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Terror in Gévaudan: The Beast

May 12, 2019

In 1764, France was a tumultuous place. On the eve of Revolution, the peasant farmers of the remote region of Gévaudan were suffering from decades of difficulties, brought about by war, poverty, poor agricultural conditions and plague. As the Summer brought about favourable weather and life for the population of the barren and sparse region should have begun an upswing in fortune, a series of attacks marked the beginning of a reign of terror that would last almost three years, headed by a monster known simply as “The Beast”. Bodies were found half eaten, the remains left on the ground spreading a fear throughout the region that would eclipse all of the previous problems and would escalate the situation as high as the court of the King.


Smith, J.M (2011) Monsters of the Gévaudan: The Making of a Beast. Harvard University Press, 2011.

This day arrived, the mail from France & Flanders (1764, November 30), The Derby Mercury, p.2.

Tuesday’s Post, Utrecht Nov. 29. (1764, December 8), The Oxford Journal, p.1.

Thursday’s Post, Foreign Affairs (1765, January 26), The Oxford Journal, p.2.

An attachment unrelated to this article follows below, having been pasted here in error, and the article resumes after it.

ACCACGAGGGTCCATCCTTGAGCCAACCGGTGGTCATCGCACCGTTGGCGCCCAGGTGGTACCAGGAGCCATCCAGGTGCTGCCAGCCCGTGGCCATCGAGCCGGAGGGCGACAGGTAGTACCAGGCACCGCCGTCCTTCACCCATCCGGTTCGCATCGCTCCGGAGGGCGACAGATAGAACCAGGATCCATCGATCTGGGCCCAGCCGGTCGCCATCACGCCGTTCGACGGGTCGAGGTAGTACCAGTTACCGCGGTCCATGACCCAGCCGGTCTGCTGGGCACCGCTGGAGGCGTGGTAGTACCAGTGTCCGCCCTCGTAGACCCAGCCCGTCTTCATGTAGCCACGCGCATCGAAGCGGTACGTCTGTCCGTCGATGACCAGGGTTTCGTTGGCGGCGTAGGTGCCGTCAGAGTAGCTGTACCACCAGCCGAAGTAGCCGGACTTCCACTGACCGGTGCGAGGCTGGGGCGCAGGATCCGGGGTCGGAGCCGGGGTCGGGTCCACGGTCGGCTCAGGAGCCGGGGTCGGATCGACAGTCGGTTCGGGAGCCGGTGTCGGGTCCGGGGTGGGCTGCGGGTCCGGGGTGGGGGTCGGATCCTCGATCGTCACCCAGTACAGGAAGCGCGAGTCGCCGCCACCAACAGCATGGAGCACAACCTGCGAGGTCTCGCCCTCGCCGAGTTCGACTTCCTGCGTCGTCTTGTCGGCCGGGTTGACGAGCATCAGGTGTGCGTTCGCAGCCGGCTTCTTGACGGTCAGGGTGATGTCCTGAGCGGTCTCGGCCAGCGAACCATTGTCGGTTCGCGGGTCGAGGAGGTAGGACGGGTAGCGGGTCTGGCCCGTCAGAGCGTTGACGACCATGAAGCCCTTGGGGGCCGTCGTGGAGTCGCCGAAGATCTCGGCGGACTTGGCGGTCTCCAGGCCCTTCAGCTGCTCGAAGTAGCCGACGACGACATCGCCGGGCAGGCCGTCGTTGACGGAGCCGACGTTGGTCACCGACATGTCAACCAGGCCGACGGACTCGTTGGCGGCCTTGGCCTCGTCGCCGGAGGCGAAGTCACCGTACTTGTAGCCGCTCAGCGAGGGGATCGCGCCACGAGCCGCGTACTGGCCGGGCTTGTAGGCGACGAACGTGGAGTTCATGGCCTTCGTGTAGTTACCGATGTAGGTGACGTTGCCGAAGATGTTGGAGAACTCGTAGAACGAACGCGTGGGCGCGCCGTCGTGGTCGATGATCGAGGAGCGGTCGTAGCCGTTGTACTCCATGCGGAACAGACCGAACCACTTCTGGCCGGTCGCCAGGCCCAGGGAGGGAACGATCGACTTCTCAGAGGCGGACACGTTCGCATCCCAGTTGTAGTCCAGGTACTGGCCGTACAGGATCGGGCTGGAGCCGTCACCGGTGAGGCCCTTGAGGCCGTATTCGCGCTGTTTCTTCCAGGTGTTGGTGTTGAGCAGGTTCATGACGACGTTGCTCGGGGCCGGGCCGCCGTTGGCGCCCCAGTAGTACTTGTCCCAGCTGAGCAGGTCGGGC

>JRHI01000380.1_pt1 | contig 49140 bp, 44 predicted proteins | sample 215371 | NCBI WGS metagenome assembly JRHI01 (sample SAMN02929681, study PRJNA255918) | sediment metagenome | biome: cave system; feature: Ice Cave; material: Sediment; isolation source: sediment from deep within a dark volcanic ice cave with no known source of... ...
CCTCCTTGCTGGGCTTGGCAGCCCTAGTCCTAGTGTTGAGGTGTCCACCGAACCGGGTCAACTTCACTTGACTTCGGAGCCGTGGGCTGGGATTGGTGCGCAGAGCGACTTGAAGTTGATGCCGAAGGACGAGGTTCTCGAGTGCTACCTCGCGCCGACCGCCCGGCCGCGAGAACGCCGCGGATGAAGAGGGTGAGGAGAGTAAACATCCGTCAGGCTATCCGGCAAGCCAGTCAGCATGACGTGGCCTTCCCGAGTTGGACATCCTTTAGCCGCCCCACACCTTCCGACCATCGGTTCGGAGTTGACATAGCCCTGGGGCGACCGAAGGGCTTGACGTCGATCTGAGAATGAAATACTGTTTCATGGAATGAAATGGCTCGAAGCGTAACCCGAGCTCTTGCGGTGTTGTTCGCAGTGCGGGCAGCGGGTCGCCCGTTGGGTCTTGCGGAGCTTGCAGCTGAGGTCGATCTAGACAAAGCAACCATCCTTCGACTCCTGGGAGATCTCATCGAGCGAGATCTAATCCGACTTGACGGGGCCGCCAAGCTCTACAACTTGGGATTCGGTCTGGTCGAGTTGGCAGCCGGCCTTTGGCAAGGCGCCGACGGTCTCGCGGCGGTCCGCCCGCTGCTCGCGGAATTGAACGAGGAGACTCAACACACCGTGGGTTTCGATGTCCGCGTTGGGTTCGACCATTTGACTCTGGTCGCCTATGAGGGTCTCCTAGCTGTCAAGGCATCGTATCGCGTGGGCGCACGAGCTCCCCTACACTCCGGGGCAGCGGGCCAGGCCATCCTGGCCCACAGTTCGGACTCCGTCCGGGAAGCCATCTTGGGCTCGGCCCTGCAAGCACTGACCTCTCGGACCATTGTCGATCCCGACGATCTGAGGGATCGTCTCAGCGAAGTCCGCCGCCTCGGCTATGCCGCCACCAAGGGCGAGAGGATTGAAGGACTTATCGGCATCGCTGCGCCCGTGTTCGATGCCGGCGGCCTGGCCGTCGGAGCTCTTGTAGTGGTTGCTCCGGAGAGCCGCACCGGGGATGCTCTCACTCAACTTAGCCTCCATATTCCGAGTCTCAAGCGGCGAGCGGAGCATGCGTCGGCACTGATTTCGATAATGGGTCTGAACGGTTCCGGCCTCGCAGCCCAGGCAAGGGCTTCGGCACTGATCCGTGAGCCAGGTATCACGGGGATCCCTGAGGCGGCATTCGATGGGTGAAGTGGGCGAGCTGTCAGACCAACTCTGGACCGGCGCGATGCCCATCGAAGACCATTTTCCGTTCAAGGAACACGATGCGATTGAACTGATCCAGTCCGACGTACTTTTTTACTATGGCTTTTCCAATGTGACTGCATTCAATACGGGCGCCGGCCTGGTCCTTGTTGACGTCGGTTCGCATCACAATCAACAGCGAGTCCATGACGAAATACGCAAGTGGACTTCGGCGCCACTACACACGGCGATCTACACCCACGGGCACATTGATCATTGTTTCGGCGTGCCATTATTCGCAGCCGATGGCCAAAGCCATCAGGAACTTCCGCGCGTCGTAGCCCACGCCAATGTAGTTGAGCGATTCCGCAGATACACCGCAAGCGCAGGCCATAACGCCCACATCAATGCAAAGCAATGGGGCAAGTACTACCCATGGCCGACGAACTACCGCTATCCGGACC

Foreign News (1765, March 9), The Ipswich Journal, p.2.

Affairs in Italy, Spain, Portugal etc. (1765, October 7), The Scots Magazine, p.43.

Extract of a letter from Paris, Oct 4 (1765, October 25), Derby Mercury, p.2.

Soulier, Bernard (2012) D’où était Agnès Giral? (2012, December 12), Gazette de la Bête, p.3

Sée, Henri (2004) Economic and Social Conditions in France During the Eighteenth Century. Batoche Books, 2004.

Bonet, Alain (2019) La Bête du Gévaudan: Chronologie et Documentation Raisonnées. Bonet, 2019.


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Music was recorded by me © Ben Cutmore 2017

Other Outro music was Paul Whiteman & his orchestra with Mildred Bailey - All of me (1931). It's out of copyright now, but if you're interested, that was that.